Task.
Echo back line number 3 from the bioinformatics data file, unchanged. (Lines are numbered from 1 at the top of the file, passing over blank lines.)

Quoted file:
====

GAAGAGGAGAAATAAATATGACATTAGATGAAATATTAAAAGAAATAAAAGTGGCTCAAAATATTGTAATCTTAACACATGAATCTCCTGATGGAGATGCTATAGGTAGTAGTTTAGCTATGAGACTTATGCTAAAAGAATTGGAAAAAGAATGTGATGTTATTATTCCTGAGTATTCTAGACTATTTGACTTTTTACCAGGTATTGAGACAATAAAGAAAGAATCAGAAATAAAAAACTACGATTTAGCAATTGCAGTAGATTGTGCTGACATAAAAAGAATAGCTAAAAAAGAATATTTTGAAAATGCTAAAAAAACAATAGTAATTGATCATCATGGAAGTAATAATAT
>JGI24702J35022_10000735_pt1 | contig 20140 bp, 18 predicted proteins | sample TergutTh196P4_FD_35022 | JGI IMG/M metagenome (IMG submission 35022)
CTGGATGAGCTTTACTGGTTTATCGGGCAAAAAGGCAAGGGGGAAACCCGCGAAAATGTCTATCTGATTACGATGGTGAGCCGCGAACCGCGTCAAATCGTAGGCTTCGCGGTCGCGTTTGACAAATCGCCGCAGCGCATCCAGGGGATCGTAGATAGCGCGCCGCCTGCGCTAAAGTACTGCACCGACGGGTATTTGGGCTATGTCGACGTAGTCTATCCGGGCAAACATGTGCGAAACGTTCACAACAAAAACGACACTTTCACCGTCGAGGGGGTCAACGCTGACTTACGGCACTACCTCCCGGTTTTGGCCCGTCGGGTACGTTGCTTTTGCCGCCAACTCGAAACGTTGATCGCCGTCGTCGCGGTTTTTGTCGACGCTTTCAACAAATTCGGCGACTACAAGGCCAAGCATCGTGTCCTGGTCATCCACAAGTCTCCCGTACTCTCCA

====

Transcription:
CTGGATGAGCTTTACTGGTTTATCGGGCAAAAAGGCAAGGGGGAAACCCGCGAAAATGTCTATCTGATTACGATGGTGAGCCGCGAACCGCGTCAAATCGTAGGCTTCGCGGTCGCGTTTGACAAATCGCCGCAGCGCATCCAGGGGATCGTAGATAGCGCGCCGCCTGCGCTAAAGTACTGCACCGACGGGTATTTGGGCTATGTCGACGTAGTCTATCCGGGCAAACATGTGCGAAACGTTCACAACAAAAACGACACTTTCACCGTCGAGGGGGTCAACGCTGACTTACGGCACTACCTCCCGGTTTTGGCCCGTCGGGTACGTTGCTTTTGCCGCCAACTCGAAACGTTGATCGCCGTCGTCGCGGTTTTTGTCGACGCTTTCAACAAATTCGGCGACTACAAGGCCAAGCATCGTGTCCTGGTCATCCACAAGTCTCCCGTACTCTCCA